The value of Bitcoin may currently be prohibitively high for newcomers to buy into the market; however, its success suggests that cryptocurrency is going to continue to become an important part of the economy and that people should consider diversifying their holdings to include some types of cryptocurrency.
Bitcoin is a currency, which was developed by Satoshi Nakamoto and released in 2009. Bitcoin is accepted worldwide. Unlike other types of currency, it is not government-issued, but is instead a decentralized form of digital currency. Digital means that it is online; unlike many other types of currency, it is not guaranteed by gold, silver, or other valuables. It is also a cryptocurrency, which means that it is not administrated by a government or a bank, but by the users. To use Bitcoin, users do not have to access an intermediary, but can simply engage in peer-to-peer transactions. However, while the transactions are called peer-to-peer transactions, they do not just involve two users. The transactions are verified by nodes, which exist because of other users, and appear in a public ledger that is accessible to all users.
There are a number of reasons that users might choose to use Bitcoin. One of the biggest reasons users choose Bitcoin is because of anonymity; the Bitcoin system has built in anonymity making it a logical currency choice for black-market transactions, but also when users have a legitimate reason to keep their purchases secret. Bitcoin makes international trade easier; “because bitcoins are not tied to any country or subject to regulation” they do not require conversion or fees for international trade (Yellin, Aratari, and Pagliery 2017). Finally, they are a logical choice for small business, because they can facilitate online purchases without the credit card fees that are associated with debit cards and credit cards.
Probably the most important characteristic of Bitcoin is that it is a cryptocurrency. Cryptocurrencies are simultaneously classified as digital currencies, alternative currencies, and virtual currencies. To understand what a cryptocurrency is, it is important to first understand what currency and money are. While they may be backed by a standard, such as a gold standard or a silver standard, currency is all about establishing a base value. “Money is all about a verified entry in some kind of database of accounts, balances, and transactions” (Mills 2016). Cryptocurrency fulfills this obligation; it involves entries in a database that no one can change unless they fulfill certain obligations, giving the currency some type of permanence, even if its value can change relative to other types of currency.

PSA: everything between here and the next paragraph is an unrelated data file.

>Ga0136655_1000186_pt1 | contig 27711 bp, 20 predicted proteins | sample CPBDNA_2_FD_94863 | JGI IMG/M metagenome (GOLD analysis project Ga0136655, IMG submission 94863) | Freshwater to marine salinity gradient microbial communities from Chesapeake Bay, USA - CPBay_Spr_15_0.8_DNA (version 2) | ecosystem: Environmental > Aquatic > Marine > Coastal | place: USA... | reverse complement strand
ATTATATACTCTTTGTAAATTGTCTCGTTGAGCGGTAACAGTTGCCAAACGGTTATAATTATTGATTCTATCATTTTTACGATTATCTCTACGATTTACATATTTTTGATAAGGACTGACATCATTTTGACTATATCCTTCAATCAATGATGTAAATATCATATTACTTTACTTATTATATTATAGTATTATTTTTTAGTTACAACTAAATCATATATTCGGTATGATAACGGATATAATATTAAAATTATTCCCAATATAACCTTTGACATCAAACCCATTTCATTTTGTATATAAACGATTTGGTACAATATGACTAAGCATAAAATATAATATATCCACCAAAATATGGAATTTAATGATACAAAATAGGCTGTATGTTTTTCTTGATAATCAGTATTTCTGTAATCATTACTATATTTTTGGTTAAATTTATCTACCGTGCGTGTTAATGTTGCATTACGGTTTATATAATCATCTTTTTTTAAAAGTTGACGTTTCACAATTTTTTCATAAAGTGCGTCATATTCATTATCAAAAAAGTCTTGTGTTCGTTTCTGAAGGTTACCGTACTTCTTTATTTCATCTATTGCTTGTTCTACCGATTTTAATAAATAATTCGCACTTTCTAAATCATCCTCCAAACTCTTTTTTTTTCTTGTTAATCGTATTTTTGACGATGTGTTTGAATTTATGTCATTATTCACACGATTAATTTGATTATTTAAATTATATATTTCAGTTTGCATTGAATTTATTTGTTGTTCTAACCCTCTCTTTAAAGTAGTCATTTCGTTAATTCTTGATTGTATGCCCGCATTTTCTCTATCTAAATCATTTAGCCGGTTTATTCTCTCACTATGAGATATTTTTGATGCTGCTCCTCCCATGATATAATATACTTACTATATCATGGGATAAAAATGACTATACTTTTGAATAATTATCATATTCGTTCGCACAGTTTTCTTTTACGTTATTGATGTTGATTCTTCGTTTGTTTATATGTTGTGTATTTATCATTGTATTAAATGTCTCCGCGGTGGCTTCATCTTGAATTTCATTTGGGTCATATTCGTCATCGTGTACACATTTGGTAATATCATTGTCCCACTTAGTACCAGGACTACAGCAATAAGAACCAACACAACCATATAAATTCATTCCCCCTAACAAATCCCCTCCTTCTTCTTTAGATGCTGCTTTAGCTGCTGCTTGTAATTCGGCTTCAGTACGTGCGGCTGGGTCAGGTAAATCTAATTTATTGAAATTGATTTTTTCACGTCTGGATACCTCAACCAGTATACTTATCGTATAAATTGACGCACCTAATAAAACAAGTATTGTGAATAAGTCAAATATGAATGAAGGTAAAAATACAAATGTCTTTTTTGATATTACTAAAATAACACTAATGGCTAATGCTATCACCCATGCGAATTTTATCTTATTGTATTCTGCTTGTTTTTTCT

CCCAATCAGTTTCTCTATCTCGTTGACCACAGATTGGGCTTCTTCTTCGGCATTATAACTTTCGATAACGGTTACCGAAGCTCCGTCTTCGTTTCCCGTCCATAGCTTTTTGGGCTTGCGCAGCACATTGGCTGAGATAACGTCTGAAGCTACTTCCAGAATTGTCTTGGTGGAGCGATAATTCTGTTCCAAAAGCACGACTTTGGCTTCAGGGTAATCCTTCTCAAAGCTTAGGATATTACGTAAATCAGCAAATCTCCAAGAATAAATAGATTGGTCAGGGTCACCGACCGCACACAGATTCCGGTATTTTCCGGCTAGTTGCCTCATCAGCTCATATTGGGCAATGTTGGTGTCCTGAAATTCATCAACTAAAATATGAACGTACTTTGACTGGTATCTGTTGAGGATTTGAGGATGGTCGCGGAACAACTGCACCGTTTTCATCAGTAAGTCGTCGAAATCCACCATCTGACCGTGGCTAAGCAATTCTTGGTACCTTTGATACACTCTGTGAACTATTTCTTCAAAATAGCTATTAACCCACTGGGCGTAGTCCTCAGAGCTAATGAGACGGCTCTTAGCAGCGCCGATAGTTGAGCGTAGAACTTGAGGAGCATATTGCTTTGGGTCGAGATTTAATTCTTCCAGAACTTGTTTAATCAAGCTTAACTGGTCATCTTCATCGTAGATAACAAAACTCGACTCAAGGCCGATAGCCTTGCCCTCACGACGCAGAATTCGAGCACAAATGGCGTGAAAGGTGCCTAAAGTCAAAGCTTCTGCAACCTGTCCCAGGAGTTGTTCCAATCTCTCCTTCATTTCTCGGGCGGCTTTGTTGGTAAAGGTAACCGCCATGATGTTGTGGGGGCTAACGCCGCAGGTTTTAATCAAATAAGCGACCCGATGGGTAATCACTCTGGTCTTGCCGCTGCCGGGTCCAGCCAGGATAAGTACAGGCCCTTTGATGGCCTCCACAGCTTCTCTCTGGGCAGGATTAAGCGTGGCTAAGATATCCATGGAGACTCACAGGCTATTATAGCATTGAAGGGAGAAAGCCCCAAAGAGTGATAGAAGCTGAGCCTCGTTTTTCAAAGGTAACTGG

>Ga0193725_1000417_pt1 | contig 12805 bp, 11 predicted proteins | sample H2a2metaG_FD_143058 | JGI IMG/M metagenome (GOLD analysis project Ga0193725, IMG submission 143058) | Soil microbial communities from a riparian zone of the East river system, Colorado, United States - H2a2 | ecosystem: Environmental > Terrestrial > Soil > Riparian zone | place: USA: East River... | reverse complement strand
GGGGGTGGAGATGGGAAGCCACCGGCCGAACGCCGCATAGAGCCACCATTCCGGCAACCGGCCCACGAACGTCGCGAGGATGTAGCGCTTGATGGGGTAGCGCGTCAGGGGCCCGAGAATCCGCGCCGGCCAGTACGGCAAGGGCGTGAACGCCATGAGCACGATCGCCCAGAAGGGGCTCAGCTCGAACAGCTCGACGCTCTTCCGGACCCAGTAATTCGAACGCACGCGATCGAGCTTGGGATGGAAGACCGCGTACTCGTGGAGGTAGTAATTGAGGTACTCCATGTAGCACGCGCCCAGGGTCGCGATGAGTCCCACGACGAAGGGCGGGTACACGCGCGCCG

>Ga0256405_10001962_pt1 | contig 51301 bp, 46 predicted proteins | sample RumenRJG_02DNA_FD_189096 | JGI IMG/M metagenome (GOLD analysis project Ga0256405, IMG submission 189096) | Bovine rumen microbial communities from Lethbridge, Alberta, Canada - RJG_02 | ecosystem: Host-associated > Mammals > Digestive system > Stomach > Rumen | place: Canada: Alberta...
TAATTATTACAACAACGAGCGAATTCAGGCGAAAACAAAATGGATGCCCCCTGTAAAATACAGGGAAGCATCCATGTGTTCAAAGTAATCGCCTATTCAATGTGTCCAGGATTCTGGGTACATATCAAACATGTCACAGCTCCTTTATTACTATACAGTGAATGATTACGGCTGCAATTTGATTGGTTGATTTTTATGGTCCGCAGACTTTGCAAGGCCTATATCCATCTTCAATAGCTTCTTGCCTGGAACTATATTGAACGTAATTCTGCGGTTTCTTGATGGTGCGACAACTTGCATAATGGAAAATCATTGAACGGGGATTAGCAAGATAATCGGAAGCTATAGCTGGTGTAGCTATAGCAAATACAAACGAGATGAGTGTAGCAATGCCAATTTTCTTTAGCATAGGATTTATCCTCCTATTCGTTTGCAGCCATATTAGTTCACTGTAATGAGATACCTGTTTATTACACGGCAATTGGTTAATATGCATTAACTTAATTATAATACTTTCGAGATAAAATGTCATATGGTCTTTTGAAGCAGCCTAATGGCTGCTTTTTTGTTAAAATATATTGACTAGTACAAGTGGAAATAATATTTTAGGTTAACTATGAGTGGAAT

A cryptocurrency is simply a type of digital currency that uses cryptography to secure its system. There are a number of ways that use of cryptography impacts the use of cryptocurrency. The use of cryptography allows for the currency to be user-regulated, rather than being regulated by a centralized control. In addition, it allows for anonymity in transactions.
Decentralized control is, perhaps, the most important characteristic of cryptocurrency. In a centralized banking system, which you find in all government-controlled banking systems, there is a controlling organization, usually a government, but sometimes a board of directors, what control the total supply of money. This control can be physical, such as controlling the number of dollar bills in circulation, but it can also be digital or virtual by directing changes in digital banking ledgers. Usually, though not always, this paper or digital currency is backed, at least partially, by some type of physical asset. Traditionally, those assets have been things like gold or silver.
In contrast, in decentralized system, there is no central system that can produce new currency. There is a limited number of units, and those units, once exhausted, can increase or decrease in relative value, but will not be increased. In addition, cryptocurrencies are unsecured currencies. There are no gold, silver, or other material reserves backing the value of cryptocurrencies. Bitcoin was the first cryptocurrency, and remains the best-known cryptocurrency system, but is not the world’s only cryptocurrency. Other cryptocurrencies include: Litecoin, Namecoin, SwiftCoin, Bytecoin, Peercoin, Dogecoin, Emercoin, Gridcoin, Omni, Primecoin, Ripple, Auroracoin, BlackCoin, Burstcoin, Dash, DigitalNote, Neo, MazaCoin, Monero, NEM, Tether, NXT, PotCoin, Synero Amp, Titcoin, Verge, Stellar, Vertcoin, Ethereum, Ethereum Classic, Iota, SixEleven, Decred, Waves Platform, Lisk, Zcash, Bitcoin Cash, and Ubiq.